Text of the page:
Monday, August 25, 2008

The Face of Belief

"...the prestige of our what makes the spark shoot up from them and light up our sleeping magazines of faith." (William James in The Will to Believe, p. 9--emphasis James'.)

It is striking that that sentence is found in an essay frequently included in philosophy of religion texts. And yet it expresses a frank sociological fact: It is difficult to maintain an independent mind when the crowd you run with sees you don't fit in. In this two-week span in which the American Democratic and Republican conventions take center stage so often in the media, I will assume that no elaboration is needed--James was clearly correct to assert that a person's social context is a big factor in determining what particular options that "light up" as candidates for faith.

An objection to this might be that science and philosophy curry skepticism toward opinions from all angles, thus insuring that its faith is "pure." But the counter-objection would be that such a faith only gives prestige to insights that can be rendered true of false through science and philosophy. Whether that point of view sets up a vicious or virtuous circle is itself a matter of faith.

My take on this question has been to point out that the basic values that a person lives by are not subject to inclusion in the reductive processes of science and some forms of philosophy. But recently I have been reading Gabriel Marcel's 1949 Gifford Lecture, The Mystery of Being.

I'll quote Marcel on this topic. "But each one of us can ask himself...'What do I live by?' And this is not a matter so much of some final purpose to which life may be directed as of the mental fuel that keeps a life alight from day to day. For there are...desperate creatures who waste away, consuming themselves like lamps without oil." (p. 82)

Here I should note that I have not had so much trouble picking my way through dense writing since first encountering Kant's first Critique 30 years ago. And by a stroke of luck I have a memory to highlight that first encounter: My rhetoric professor at the University of Northern Colorado handed back a paper that I wrote trying to vindicate faith using Kant's categories with this note written boldly across the front: "This is unreadable!" With that memory serving as a caution to me, I will be careful not to jump to an explanation of Marcel's point of view.

I will, however, cite an interesting theme of his The Mystery of Being. It is inter-subjectivity that pulls us out of "vicious philosophizing," to use his term. (p. 54) The perspective Marcel's work gives us, then, will address--though how well is uncertain--the question of whether science, when reductive, sets up a vicious or virtuous circle. But just as interesting to me is that his use of inter-subjectivity will also address James' seemingly unfortunate fact of human nature--that the crowd we hang with prejudices our beliefs--with a compensating solution: It is through identifying with other persons that I can avoid the "vicious philosophizing" that can accompany even the most scrupulous search for truth. Perhaps it is the way we look at our fellow human beings that puts the right "face" on our beliefs. It is at least worth looking into.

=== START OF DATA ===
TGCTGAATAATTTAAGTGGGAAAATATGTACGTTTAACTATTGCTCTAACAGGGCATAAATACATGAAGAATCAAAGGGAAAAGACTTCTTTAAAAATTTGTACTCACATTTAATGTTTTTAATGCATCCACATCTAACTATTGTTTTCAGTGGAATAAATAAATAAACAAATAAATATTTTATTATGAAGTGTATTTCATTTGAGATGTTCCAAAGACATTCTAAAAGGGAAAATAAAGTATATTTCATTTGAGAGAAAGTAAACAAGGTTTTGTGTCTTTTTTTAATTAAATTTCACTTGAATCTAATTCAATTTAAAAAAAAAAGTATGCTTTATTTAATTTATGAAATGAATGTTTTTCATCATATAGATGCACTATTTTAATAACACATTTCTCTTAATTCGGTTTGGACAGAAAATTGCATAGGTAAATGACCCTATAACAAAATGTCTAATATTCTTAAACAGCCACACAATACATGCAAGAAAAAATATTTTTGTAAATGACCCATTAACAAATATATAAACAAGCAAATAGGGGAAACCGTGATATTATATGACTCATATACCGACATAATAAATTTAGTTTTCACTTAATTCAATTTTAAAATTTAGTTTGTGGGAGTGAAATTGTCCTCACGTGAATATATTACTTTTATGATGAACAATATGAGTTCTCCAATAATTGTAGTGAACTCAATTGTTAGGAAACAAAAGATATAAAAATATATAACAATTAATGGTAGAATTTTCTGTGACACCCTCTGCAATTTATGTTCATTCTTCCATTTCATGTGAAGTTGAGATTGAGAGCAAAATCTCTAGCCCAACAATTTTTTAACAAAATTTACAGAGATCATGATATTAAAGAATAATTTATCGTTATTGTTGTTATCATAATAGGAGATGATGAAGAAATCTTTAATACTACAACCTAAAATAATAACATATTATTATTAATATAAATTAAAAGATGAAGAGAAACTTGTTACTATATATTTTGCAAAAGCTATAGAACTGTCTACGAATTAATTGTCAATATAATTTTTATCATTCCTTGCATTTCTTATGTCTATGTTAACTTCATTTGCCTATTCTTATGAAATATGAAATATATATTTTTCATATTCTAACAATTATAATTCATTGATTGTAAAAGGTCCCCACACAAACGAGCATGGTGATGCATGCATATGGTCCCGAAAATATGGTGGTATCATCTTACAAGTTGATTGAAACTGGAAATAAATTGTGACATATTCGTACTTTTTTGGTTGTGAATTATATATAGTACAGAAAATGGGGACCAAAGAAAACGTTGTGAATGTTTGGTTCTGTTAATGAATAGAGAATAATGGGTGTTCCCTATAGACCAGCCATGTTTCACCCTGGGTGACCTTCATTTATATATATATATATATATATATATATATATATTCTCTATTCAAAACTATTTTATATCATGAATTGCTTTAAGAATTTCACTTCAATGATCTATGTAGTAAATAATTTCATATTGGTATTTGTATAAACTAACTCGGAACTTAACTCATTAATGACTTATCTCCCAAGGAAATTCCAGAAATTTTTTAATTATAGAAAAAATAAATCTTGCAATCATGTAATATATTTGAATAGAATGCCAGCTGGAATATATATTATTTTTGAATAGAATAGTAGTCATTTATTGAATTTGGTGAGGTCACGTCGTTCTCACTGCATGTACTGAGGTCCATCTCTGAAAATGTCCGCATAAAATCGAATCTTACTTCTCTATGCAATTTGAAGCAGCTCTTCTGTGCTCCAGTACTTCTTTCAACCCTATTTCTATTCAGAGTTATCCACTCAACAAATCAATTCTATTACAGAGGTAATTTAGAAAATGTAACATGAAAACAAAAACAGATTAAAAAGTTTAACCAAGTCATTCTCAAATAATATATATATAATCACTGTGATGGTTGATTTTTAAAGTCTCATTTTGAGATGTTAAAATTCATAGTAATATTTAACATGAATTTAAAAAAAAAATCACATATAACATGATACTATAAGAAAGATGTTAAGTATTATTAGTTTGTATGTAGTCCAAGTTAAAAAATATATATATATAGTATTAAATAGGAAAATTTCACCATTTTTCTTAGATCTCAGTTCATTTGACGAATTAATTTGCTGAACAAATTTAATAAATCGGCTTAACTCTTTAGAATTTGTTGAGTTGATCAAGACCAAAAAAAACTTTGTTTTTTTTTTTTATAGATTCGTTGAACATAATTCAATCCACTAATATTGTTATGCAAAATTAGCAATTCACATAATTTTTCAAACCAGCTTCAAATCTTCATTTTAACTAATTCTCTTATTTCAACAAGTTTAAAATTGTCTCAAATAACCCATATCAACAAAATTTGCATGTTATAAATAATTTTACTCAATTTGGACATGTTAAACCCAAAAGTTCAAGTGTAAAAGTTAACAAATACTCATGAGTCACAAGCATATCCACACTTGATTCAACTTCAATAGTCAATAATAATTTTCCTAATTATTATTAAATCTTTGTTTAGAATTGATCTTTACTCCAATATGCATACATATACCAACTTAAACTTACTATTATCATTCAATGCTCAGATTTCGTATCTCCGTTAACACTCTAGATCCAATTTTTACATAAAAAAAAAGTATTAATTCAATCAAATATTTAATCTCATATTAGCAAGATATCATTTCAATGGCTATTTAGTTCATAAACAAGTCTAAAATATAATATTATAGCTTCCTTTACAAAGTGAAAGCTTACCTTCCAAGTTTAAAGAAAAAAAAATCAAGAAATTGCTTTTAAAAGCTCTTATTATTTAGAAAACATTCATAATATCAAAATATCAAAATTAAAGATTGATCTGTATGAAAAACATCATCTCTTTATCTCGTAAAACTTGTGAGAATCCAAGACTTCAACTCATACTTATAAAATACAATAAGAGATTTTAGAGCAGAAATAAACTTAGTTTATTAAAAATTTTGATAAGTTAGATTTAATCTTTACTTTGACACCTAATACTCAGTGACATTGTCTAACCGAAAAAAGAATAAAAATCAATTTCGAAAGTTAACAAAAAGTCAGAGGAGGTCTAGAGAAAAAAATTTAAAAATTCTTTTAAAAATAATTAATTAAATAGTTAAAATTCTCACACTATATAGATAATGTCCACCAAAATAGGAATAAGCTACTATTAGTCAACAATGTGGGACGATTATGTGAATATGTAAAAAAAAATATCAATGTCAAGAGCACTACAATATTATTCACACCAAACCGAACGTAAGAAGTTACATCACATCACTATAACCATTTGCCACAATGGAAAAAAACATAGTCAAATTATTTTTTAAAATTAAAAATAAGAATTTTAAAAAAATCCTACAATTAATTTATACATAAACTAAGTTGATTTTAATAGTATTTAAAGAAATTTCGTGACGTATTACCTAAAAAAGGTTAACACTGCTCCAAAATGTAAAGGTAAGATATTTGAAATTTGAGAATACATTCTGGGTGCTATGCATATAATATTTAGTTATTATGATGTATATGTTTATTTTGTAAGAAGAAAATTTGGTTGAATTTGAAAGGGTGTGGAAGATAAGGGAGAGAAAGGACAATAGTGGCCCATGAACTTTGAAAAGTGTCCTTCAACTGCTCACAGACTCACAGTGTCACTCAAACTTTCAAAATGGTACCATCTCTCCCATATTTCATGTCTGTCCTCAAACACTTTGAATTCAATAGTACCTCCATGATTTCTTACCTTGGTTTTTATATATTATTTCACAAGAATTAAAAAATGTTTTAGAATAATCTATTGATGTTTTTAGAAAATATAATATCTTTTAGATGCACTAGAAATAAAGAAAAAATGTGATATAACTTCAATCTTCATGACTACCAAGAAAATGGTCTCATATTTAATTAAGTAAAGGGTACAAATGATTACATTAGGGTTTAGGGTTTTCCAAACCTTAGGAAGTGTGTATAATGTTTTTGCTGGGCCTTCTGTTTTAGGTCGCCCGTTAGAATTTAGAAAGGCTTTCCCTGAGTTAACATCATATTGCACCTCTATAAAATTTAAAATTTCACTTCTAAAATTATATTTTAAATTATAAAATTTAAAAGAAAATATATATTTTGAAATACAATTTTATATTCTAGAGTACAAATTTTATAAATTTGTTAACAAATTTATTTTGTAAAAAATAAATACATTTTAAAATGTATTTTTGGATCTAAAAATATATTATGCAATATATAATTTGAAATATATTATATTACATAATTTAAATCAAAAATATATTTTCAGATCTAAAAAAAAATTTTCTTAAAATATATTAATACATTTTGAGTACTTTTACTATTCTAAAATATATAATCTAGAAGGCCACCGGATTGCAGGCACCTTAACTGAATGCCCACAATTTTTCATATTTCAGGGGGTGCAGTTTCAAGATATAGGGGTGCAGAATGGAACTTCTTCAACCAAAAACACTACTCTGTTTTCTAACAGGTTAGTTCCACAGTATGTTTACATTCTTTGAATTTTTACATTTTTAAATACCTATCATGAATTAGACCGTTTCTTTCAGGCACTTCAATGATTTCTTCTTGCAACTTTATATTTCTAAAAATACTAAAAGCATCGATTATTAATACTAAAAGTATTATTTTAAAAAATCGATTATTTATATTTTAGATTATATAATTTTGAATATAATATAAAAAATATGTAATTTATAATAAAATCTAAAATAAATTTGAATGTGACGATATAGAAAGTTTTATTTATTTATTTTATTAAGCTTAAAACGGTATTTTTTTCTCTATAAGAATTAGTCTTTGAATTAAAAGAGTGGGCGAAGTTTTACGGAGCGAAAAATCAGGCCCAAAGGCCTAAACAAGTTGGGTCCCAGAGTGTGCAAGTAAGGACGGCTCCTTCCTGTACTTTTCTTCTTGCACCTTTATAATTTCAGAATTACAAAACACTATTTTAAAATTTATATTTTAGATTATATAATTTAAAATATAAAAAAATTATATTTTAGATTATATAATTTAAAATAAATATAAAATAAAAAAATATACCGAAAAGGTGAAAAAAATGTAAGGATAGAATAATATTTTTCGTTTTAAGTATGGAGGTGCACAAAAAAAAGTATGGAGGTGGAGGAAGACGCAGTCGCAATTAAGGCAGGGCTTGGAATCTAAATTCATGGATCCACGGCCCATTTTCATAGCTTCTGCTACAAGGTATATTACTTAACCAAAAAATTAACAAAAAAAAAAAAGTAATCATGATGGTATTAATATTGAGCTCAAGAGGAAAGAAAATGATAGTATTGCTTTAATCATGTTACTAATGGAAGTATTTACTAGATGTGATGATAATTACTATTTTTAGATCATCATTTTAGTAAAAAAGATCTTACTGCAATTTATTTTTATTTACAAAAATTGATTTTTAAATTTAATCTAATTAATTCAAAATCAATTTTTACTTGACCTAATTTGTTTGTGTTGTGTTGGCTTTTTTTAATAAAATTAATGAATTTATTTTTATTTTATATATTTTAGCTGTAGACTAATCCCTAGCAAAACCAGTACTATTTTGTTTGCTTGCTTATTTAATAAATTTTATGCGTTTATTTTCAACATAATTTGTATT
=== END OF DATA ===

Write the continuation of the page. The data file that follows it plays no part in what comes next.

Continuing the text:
I'll get back to you on this, when my summation is readable! For now I hope that Into the World is proving to be both readable and worth reading as a side light on this theme.


Jason Coriell said...

As a young man leaving home for college, I wanted to "objectively" evaluate my Christian heritage. I did study intensely and grow significantly in self-understanding. However, I was reading and talking with folks within my "crowd."

Though I deeply appreciate those days, it was years later, having developed quality relationships with some folks outside my "crowd" that my self-understanding became fruitful.

Previously I carried this very subtle assumption that folks who did not see it like me lacked information, intelligence, or sincerity. The relationships brought that assumption to the surface and exposed it as false. All the sudden, my world became more complicated -- and I am thankful.

I hope this reflection is in the spirit of the above post.

Tracy Witham said...

Hi Jason,

It's very much in the spirit of Marcel's thought.

Without spoiling the plot to come, he most basically wants us to "grasp the notion of experience in its proper complexity." (p. 83)

"...participation--sharing, taking part in, partaking of" is the "key," in his view, to an active reception of experience. (p. 111) It is the artist who exemplifies that, whereas it is science which "by definition cannot transcend the limits of the physical picture."

Science fails in understanding human nature precisely because an "objective" frame of reference misses its subjective target. But then so does the subjective frame, because " is on the far side of the oppositions." (Chapter IX Outline) I'm not sure what and how much to make of this and much else yet, but it surely accords with your experience of actually getting to know other people as a corrective to oversimplification.

Perhaps if I use some posts to wrestle with Marcel's ideas I can share some of his thought without claiming any competency in understanding it? :-)